Tag Archives: M.A. Tuinman

Self- and other-efficacy are related to current smoking during a quit attempt: a daily diary study in single-smoking couples






CONCLUSION: To start the quit attempt with high self-efficacy, and maintain it throughout the quit attempt seems important for successful abstinence, as this might help to overcome a lapse. This is the first study to show that other-efficacy is related to smoking behaviour. However, more research is needed regarding the temporal order of smoking and efficacy, from both smokers and spouses. Continue reading

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Smoking Cessation Experience in Indonesia: Does the Non-smoking Wife Play a Role?






CONCLUSION: Indonesian ex-smokers often had multiple reasons for quitting smoking. The process was typically difficult and kept private. While wives had little influence on the cessation process, they provided support and could institute a smoking ban in the house. Continue reading

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Attitudes and Perceptions of Parenthood Among Young Adult Survivors of Childhood Cancer






Purpose: Increasing numbers of childhood cancer survivors enter adulthood and encounter decisions surrounding parenthood. However, limited research has systematically examined how childhood cancer may influence parenthood attitudes among survivors. Methods: Adult survivors of childhood cancer, who had or wanted to have children (N = 77; M(age) = 30.2 years, range: 22-43; 91% White), rated their perceived impact of cancer at enrollment and parenthood attitudes using the “Attitudes to Parenthood… Continue reading

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Attitudes and Perceptions of Parenthood Among Young Adult Survivors of Childhood Cancer






Purpose: Increasing numbers of childhood cancer survivors enter adulthood and encounter decisions surrounding parenthood. However, limited research has systematically examined how childhood cancer may influence parenthood attitudes among survivors. Methods: Adult survivors of childhood cancer, who had or wanted to have children (N = 77; M(age) = 30.2 years, range: 22-43; 91% White), rated their perceived impact of cancer at enrollment and parenthood attitudes using the “Attitudes to Parenthood… Continue reading

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Daily support and negative control during a quit attempt in single-smoking couples






CONCLUSIONS: Support seems important during a quit attempt as it was related to a lower probability of smoking and higher relationship satisfaction in couples, while negative control behaviors should be avoided as they were associated with higher probability of smoking and lower relationship satisfaction. (PsycInfo Database Record (c) 2021 APA, all rights reserved). Continue reading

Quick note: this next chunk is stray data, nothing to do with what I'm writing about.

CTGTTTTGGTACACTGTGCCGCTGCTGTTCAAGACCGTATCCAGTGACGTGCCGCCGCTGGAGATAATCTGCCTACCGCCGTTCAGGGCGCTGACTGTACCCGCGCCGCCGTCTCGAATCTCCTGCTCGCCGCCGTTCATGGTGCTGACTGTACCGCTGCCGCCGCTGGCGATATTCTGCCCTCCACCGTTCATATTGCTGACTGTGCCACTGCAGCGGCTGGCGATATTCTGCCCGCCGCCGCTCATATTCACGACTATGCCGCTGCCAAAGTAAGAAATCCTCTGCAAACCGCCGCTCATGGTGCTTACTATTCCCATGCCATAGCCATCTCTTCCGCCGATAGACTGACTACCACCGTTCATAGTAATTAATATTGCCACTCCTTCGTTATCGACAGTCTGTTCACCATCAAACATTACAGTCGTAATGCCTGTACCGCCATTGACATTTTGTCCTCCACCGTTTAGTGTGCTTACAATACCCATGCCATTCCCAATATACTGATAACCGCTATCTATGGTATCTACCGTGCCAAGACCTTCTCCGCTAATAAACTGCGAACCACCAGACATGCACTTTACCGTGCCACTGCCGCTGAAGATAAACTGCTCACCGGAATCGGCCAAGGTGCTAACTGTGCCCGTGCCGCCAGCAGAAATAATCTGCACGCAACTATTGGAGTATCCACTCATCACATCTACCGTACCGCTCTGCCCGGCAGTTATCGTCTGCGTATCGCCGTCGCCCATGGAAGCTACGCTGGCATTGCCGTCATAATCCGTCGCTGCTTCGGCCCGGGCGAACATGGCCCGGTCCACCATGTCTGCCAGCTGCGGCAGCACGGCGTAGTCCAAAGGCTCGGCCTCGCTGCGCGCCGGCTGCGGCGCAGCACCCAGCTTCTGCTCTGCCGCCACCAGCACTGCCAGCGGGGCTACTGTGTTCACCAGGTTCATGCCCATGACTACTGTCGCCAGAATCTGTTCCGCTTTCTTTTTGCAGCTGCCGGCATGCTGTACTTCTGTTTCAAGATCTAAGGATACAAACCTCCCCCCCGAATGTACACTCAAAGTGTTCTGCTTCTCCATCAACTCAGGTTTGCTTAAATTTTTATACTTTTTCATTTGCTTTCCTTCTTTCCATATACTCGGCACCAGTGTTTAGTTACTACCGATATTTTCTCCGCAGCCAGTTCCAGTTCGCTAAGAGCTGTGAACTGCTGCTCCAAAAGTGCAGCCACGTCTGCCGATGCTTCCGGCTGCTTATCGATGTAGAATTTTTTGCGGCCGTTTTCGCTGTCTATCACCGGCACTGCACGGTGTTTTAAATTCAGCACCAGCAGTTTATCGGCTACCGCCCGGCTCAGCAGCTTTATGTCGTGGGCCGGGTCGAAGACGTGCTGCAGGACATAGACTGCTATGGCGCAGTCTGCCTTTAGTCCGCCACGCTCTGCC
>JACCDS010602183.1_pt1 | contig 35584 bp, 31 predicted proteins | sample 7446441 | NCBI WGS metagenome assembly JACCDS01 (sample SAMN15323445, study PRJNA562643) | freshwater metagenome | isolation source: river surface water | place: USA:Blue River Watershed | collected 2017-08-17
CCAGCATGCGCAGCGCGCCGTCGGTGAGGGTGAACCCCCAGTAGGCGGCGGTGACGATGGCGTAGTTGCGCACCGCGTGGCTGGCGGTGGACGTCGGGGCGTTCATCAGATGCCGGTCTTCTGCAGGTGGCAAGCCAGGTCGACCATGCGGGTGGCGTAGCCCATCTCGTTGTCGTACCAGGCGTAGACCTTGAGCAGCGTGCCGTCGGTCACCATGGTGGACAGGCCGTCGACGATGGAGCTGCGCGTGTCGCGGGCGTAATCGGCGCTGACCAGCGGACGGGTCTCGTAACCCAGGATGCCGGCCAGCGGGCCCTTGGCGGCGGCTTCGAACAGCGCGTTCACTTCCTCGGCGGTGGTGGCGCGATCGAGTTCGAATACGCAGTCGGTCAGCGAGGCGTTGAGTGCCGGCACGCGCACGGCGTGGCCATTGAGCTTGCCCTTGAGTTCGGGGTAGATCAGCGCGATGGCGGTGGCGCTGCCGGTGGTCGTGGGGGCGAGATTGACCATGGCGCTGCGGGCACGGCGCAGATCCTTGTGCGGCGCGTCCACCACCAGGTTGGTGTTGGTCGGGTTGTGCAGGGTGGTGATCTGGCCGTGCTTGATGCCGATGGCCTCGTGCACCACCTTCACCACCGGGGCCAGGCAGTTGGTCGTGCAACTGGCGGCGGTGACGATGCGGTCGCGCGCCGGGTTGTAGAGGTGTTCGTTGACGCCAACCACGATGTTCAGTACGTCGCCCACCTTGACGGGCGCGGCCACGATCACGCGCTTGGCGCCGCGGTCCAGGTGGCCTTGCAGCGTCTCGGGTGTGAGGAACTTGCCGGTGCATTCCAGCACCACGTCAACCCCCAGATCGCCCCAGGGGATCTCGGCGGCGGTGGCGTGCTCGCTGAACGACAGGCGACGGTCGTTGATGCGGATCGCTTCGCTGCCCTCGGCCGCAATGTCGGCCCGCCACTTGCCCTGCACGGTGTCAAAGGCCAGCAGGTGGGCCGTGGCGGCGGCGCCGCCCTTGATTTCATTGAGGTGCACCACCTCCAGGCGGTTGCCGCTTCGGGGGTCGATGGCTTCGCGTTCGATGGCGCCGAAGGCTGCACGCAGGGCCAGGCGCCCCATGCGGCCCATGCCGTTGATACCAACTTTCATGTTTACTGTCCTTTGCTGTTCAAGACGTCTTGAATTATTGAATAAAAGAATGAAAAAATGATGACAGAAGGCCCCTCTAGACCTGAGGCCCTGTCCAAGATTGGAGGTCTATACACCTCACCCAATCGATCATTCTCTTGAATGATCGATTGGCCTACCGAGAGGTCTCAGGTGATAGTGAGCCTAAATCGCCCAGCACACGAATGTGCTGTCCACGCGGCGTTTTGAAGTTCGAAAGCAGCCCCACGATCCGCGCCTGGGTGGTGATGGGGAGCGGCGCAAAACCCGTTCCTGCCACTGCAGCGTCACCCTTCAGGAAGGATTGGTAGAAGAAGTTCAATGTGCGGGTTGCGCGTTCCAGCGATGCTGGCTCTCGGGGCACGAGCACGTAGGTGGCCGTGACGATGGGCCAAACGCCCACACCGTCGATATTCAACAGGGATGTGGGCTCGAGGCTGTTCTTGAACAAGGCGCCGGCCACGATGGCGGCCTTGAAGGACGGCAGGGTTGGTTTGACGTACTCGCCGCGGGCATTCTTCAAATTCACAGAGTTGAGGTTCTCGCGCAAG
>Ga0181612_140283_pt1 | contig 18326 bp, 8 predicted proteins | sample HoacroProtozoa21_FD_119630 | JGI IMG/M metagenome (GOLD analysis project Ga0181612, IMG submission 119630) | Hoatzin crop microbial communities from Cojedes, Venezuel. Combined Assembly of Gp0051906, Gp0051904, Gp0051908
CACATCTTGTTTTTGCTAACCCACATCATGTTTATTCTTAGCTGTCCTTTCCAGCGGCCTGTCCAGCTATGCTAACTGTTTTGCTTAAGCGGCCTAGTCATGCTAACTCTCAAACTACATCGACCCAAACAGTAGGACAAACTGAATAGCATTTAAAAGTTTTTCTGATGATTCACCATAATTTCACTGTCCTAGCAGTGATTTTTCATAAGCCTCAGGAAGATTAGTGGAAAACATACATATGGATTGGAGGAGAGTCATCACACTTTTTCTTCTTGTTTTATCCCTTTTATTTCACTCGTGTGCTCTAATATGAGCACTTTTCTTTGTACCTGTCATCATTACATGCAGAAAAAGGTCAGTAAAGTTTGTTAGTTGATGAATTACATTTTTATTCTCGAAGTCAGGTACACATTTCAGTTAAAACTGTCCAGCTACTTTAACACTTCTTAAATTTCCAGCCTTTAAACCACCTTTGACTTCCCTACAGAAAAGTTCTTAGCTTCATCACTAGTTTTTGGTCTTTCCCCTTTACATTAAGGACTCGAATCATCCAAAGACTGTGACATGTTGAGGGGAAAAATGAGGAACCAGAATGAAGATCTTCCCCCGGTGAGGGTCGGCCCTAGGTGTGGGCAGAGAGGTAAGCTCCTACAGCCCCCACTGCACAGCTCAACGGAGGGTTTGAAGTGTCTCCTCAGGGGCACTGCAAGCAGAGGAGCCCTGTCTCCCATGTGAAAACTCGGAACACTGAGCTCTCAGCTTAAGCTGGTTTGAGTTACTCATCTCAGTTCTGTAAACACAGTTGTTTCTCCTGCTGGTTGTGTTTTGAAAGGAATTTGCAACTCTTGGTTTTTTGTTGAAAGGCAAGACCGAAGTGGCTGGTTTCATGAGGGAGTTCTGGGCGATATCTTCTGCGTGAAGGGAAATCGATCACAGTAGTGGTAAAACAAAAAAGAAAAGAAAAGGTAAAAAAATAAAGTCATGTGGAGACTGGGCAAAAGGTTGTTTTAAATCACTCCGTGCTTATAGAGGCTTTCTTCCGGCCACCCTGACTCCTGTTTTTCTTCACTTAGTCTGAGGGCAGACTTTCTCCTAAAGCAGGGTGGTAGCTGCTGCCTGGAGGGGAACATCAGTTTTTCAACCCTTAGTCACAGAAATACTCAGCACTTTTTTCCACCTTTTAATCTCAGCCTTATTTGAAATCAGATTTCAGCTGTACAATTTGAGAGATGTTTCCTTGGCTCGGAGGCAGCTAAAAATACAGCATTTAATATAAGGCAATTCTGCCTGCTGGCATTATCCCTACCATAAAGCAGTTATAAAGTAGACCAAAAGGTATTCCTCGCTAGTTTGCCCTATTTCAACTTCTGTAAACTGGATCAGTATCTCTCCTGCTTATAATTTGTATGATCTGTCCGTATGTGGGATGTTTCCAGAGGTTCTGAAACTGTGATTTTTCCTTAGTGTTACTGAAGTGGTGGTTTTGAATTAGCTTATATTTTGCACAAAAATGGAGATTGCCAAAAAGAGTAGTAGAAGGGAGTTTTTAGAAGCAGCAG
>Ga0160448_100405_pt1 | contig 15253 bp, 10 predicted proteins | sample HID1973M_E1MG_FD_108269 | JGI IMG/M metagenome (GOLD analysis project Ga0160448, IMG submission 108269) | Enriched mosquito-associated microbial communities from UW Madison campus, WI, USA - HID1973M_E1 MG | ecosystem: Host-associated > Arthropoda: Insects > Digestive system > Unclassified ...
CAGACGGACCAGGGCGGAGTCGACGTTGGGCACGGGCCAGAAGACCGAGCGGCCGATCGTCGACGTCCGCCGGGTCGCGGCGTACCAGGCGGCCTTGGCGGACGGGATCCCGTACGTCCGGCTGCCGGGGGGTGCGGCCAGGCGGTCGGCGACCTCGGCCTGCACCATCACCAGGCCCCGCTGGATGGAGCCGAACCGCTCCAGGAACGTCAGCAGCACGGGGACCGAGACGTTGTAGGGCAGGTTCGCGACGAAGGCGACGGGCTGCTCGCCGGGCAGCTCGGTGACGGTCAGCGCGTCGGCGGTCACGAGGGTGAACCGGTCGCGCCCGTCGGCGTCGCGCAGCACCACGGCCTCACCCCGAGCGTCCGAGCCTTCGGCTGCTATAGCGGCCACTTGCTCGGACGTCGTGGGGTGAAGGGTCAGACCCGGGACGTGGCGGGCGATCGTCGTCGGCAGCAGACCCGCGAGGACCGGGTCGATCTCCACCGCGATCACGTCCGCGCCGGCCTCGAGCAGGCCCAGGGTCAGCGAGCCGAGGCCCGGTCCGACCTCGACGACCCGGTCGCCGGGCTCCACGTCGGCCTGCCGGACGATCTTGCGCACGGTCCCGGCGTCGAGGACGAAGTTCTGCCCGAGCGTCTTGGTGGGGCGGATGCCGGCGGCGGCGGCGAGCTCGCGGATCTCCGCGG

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A planning intervention to quit smoking in single-smoking couples: does partner involvement improve effectiveness?






CONCLUSION: The involvement of a non-smoking partner in the planning did not increase its effectiveness. However, couple participation and daily measurements during a quit attempt could be important components of future interventions. Continue reading

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Effects on patient-reported outcomes of “Screening of Distress and Referral Need” implemented in Dutch oncology practice






CONCLUSIONS: After implementation of SDRN, patients report significantly fewer psychosocial (practical, social, and emotional) problems on the DT/PL but responses on the other patient-reported outcomes were comparable. These results add to the mixed evidence on the beneficial effect of distress screening. More and better focused research is needed. Continue reading

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Effects on patient-reported outcomes of “Screening of Distress and Referral Need” implemented in Dutch oncology practice






CONCLUSIONS: After implementation of SDRN, patients report significantly fewer psychosocial (practical, social, and emotional) problems on the DT/PL but responses on the other patient-reported outcomes were comparable. These results add to the mixed evidence on the beneficial effect of distress screening. More and better focused research is needed. Continue reading

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Couples’ catastrophizing and co-rumination: Dyadic diary study of patient fatigue after cancer






CONCLUSIONS: Spouse catastrophizing contributes to patient fatigue severity through couples’ ruminative communications. Co-rumination was not related to relationship satisfaction. Reducing patient and spouse catastrophizing and fostering adaptive dyadic communication in daily life could be targets for future interventions aiming to relieve fatigue in patients after completion of cancer treatment. (PsycINFO Database Record (c) 2019 APA, all rights reserved). Continue reading

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A dyadic planning intervention to quit smoking in single-smoking couples: design of a randomized controlled trial






BACKGROUND: Tobacco use is the largest preventable cause of death. Smoking cessation interventions that use implementation intentions show promising results. Implementation intentions are if-then plans that specify a certain behaviour within a situational context. This study will examine whether involving a non-smoking partner could improve planning interventions, and whether and which partner interactions underlie this effectiveness. Continue reading

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